Throughout the holiday season I continued to respond to advertisements and going to “interviews.” Usually an interview simply means meeting your prospective employer, usually an English training school; them asking you a few routine questions that seem completely pointless, and then you conducting a “demo” lesson. This usually means you spend anywhere from 10-30 minutes giving them an idea of what your teaching style is like and what material you would use. The problem is that you will often go into one of these interviews/ demos without a clear idea of what you would be teaching/ what the job really is, so its difficult to prepare. Two experiences stand out in particular where I found out during the course of an interview that the job I had come to apply for was completely different than what was being offered.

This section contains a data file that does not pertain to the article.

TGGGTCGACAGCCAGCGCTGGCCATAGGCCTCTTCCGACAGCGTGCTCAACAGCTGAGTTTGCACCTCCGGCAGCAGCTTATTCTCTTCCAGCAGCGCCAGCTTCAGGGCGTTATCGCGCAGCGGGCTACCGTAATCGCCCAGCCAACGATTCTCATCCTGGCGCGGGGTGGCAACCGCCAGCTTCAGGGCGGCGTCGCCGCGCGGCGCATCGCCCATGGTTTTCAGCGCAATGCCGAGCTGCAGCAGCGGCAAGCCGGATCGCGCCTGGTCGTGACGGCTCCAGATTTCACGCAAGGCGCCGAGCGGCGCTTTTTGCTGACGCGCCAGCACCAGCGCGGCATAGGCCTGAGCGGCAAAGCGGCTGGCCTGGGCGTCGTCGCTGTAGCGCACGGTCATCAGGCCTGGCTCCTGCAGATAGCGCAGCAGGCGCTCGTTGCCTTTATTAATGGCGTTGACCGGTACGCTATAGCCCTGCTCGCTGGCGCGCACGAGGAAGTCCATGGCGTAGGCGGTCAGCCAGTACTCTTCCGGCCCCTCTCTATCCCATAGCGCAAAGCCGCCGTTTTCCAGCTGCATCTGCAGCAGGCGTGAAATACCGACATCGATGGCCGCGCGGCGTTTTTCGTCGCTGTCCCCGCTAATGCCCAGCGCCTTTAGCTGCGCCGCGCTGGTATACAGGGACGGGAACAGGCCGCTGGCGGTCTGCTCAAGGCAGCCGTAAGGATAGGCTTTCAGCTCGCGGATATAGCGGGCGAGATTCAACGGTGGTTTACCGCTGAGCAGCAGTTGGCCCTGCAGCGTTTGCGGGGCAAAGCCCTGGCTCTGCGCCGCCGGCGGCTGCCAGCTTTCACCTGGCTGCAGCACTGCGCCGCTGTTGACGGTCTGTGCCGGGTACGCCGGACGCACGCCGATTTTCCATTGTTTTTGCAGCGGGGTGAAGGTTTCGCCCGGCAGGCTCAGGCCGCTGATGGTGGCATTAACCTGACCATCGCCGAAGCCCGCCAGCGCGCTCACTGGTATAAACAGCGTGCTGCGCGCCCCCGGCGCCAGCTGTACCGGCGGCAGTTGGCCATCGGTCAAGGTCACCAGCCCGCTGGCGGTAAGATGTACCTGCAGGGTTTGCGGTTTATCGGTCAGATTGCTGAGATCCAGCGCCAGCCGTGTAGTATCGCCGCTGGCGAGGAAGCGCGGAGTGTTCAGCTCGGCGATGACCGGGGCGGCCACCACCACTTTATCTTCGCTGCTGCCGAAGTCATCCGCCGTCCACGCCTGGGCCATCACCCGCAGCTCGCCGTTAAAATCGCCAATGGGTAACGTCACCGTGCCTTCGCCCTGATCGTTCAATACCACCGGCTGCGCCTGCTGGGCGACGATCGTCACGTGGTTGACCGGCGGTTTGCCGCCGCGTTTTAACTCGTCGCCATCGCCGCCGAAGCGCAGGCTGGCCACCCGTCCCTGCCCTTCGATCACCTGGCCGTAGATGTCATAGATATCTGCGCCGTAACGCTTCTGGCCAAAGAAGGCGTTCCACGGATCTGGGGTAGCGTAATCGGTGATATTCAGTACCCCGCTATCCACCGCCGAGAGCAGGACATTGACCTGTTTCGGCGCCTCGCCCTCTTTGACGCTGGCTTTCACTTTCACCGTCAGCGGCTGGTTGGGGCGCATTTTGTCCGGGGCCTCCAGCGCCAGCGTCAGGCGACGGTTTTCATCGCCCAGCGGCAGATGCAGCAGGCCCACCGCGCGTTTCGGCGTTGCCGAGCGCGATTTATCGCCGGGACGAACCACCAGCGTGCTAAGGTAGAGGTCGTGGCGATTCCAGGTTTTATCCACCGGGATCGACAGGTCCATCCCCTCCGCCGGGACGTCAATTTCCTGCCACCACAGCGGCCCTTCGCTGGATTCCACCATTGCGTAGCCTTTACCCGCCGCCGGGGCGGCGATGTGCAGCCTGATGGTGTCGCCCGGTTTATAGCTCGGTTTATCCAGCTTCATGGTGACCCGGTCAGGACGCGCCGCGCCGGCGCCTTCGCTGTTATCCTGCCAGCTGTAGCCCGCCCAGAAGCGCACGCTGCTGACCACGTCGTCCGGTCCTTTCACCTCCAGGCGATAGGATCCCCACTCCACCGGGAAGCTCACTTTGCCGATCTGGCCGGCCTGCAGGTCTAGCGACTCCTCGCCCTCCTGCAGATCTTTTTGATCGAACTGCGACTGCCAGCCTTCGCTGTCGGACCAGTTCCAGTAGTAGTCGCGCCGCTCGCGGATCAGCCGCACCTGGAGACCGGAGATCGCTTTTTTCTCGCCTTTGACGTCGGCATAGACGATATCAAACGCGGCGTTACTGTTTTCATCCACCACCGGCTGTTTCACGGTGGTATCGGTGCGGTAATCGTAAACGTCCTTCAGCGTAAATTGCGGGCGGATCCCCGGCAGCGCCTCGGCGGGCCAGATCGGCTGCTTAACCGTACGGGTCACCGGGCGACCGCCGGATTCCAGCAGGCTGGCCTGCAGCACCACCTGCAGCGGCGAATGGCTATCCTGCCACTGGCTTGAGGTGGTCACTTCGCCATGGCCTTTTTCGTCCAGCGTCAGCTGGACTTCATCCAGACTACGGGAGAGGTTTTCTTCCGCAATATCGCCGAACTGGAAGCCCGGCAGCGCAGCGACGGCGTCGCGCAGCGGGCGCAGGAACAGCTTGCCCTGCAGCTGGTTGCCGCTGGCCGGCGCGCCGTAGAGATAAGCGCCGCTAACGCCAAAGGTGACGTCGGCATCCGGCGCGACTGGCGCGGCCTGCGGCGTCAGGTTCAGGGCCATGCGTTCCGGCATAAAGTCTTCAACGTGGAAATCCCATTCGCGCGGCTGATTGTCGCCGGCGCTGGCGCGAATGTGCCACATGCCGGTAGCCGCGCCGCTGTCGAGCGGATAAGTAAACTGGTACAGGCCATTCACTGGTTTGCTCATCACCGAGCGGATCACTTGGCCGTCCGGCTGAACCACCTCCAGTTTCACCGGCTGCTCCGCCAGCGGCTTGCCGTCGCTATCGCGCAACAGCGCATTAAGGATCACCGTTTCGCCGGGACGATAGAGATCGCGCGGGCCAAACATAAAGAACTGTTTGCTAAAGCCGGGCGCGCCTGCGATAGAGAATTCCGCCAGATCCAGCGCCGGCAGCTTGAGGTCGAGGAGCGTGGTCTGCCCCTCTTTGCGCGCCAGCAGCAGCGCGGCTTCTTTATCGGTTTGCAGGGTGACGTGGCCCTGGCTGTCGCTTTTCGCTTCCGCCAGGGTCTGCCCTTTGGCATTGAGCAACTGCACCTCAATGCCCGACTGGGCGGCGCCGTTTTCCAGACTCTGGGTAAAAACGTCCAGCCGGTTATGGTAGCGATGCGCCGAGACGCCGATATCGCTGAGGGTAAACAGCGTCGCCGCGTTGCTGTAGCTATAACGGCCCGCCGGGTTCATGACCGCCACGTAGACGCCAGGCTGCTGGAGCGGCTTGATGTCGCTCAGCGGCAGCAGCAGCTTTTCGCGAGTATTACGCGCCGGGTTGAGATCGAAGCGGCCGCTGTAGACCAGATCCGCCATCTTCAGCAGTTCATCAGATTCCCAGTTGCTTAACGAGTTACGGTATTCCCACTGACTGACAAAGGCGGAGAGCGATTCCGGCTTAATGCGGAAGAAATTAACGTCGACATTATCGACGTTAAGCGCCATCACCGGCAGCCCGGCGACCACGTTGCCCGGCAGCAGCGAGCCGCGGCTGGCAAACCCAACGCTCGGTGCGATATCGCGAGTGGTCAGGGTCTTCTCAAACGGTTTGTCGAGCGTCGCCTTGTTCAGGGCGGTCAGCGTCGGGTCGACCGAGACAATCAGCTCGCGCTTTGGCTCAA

The first involved a conversation that I had with an agent who described a job to me that sounded like tutoring a small group of young adults a few times per week in advanced business English. The day of the interview, I met the agent at a bus stop, along with a young British guy who was apparently being taken to apply for a similar position. On the way I learned that in fact the subject I would be teaching was more specific – something to do with marketing. I quickly started trying to revise the demo I had planned in my head to incorporate some marketing elements, although I still didn’t really know what to expect. When we arrived at the location, I realized we were not going to a regular “school,” but to an actual university. So they wanted us not just to tutor young adults, but actual university students, paying university tuition! Did they realize that I had just graduated from university less than a year ago myself? Did they really think I was qualified for this? “Oh, that’s right,” the agent said, “you should tell them that you’re 26 years old and have been teaching English for two years.” As I soon discovered, almost all agents and schools ask you to lie about your age and experience to their clients.